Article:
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  8. He found the famous missionary; but when he came back, and told the story of what he had done, a great many people refused to believe him, because they considered the feat impossible for a newspaper correspondent. He came out of Africa at the same point where he entered it, and it was said by some that he had never ventured farther than a few miles from the coast. This made him angry, and the next time he went on a tour of exploration in Africa he made sure that the same criticism would be impossible.

    He descended that [Pg 16] great river, which no white man had ever done before him, and passed through dangers and difficulties such as few travellers of modern times have known. And, besides—". Before Fred could finish the sentence he had begun the Doctor joined them, and asked Frank where he had put the parcel of books that they had selected to read during the voyage.

    We will arrange our things this forenoon, and I will open the parcel at once. Now that Mr.

    Stanley is with us, you will read it again with much greater interest than before. The youths were pleased with the suggestion, which they accepted at once. Fred laughingly remarked that there might be danger of a quarrel between them as to who should have the first privilege of reading the book. Frank thought they could get over the difficulty by dividing the two volumes between them, but he admitted that the one who read the second volume in advance of the first would be likely to have his mind confused as to the exact course of the exploration which the book described.

    Doctor Bronson said he was reminded of an anecdote he once heard [Pg 17] about a man who always read books with a mark, which he carefully inserted at the end of each reading. He was going through the "Life of Napoleon" at one time, and for three evenings in succession his room-mate slyly set back the mark to the starting-point.

    At the end of the third evening he asked the reader what he thought of Napoleon. While the party were laughing over the anecdote Mr. Stanley came up, and said he wished to have a share in the fun. The Doctor repeated the story, and explained how it had been called to his mind. Stanley, "it would be very unfortunate for Masters Frank and Fred to get the story of the Dark Continent doubled up in the manner you suggest. I propose that they shall study it together, one reading aloud to the other, and, as the entire book is too much for the limited time of this voyage, they will be obliged to omit portions of chapters here and there.

    The readings can take place daily during the afternoon and evening, and the youth who is to read can devote the forenoon to selecting the parts of the chapters he will suppress and those which are to be given to the listeners. I will assist him in his selections from time to time, and, with due diligence, the book will be finished before we reach Southampton. It was unanimously voted that the plan was an excellent one, and the boys immediately proceeded to carry it out. The volumes were brought forth, and Frank retired to a corner of the saloon to make a selection for the first afternoon's reading.

    Stanley sat with him a short time, marking several pages and paragraphs, and then went on deck, where he joined Doctor Bronson in a brief promenade.

    Meantime Fred busied himself with an examination of several other books of African travel; he was evidently familiar with their contents, as he ran through the pages with great rapidity, and marked numerous passages, with the evident intention of referring to them in the course of the time devoted to what we may call the public readings.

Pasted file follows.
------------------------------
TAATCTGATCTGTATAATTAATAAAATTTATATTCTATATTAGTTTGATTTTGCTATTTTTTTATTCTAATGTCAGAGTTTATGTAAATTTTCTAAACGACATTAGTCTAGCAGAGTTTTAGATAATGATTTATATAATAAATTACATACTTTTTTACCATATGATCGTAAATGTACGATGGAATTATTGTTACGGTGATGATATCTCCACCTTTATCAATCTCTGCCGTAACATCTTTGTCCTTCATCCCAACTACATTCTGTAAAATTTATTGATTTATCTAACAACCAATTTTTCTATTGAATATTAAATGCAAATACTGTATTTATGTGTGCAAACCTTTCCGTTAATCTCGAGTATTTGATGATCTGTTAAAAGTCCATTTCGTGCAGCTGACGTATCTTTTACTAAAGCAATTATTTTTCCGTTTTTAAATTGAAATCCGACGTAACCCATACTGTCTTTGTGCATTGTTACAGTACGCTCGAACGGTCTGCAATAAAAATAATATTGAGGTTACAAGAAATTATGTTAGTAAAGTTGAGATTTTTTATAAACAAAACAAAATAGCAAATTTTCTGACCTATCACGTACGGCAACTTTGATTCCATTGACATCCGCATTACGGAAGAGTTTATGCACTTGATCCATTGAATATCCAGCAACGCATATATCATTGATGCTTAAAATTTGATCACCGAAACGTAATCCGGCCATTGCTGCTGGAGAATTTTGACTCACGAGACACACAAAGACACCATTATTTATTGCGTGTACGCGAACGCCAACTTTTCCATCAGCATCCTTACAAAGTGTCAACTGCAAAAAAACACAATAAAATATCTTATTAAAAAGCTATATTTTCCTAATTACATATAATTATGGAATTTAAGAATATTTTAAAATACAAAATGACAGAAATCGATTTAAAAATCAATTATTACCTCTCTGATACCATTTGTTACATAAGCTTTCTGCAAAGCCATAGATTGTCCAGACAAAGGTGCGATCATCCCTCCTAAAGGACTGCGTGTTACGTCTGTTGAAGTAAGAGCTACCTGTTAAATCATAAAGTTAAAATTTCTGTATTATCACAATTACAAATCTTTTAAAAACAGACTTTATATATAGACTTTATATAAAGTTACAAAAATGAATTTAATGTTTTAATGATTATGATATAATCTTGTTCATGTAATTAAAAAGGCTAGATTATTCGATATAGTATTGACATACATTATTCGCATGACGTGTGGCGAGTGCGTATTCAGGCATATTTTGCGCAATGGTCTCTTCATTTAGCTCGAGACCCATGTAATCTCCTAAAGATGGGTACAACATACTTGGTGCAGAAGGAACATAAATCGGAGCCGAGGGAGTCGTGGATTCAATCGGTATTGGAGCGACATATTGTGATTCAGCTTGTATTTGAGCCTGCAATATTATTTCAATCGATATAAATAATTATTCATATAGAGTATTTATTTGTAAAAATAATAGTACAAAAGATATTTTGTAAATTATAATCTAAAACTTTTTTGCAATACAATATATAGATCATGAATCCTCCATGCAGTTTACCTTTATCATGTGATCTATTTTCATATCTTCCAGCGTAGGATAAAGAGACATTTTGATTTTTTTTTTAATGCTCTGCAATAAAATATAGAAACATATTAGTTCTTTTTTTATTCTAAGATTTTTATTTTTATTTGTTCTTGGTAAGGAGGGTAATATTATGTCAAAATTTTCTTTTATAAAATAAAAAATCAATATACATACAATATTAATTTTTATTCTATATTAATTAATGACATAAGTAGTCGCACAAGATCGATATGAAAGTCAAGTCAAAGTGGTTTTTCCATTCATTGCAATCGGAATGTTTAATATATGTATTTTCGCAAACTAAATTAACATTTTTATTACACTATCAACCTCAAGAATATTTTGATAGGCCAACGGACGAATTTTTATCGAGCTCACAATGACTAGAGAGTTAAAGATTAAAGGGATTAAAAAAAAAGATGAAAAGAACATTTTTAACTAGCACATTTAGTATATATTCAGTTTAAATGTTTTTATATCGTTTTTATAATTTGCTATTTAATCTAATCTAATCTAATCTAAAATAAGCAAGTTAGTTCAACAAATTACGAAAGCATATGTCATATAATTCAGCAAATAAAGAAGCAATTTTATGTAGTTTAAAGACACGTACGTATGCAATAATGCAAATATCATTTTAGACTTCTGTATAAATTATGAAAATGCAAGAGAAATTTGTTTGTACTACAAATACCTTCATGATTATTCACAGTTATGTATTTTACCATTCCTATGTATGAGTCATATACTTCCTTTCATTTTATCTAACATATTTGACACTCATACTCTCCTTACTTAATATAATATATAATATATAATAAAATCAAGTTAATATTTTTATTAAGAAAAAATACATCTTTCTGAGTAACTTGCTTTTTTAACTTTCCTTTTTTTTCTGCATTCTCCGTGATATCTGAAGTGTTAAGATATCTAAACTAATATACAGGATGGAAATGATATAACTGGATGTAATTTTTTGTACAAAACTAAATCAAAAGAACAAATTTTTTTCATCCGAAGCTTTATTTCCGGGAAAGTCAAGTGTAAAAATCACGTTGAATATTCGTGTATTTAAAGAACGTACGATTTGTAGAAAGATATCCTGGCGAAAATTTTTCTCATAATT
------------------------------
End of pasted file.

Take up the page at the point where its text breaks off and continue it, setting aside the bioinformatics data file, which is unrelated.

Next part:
There was an intermission of labor towards the middle of the day, and at this time Frank and Fred made the acquaintance of two or three other youths of about their age.

    How Two Academics Are Trying to Break the Outrage Cycle

    When the latter learned of the proposed scheme, they asked permission to be allowed to hear how the Dark Continent was traversed, and their request was readily granted. Consequently the audience that assembled in the afternoon comprised some six or eight persons, including Mr. Stanley and Doctor Bronson. Neither [Pg 18] of the gentlemen remained there through the whole afternoon, partly for the reason that they were both familiar with the narrative and partly because they did not wish to seem otherwise than confident that the boys knew how to manage matters for themselves.

    This kind of work was not altogether new to Frank and Fred, as many of our readers are aware; and in all their previous experiences they had acquitted themselves admirably. When everything was ready Frank began with the opening chapter of "Through the Dark Continent" and read as follows:. He was dead! He had died by the shores of Lake Bemba, on the threshold of the dark region he had wished to explore! The work he had promised me to perform was only begun when death overtook him! I was one of the pall-bearers in Westminster Abbey, and when I had seen the coffin lowered into the grave, and had heard the first handful of earth thrown over it, I walked away sorrowing over the fate of David Livingstone.

    I thus became possessed of over one hundred and thirty books upon Africa, which I studied with the zeal of one who had a living interest in the subject, and with the understanding of one who had been already four times on that continent. I knew what had been accomplished by African explorers, and I knew how much of the dark interior was still unknown to the world. Until late hours I sat up, inventing and planning, sketching out routes, laying out lengthy lines of possible exploration, noting many suggestions which the continued study of my project created.

    I also drew up lists of instruments and other paraphernalia that would be required to map, lay out, and describe the new regions to be traversed. While I was discussing journalistic enterprise in general with one of the staff, the editor entered. We spoke of Livingstone and the unfinished task remaining behind him. In reply to an eager remark which I made, he asked:. We know nothing scarcely—except what Speke has sketched out—of Lake Victoria; we do not even know whether it consists of one or many lakes, and therefore the sources of the Nile are still unknown.

    Moreover, the western half of the African continent is still a white blank.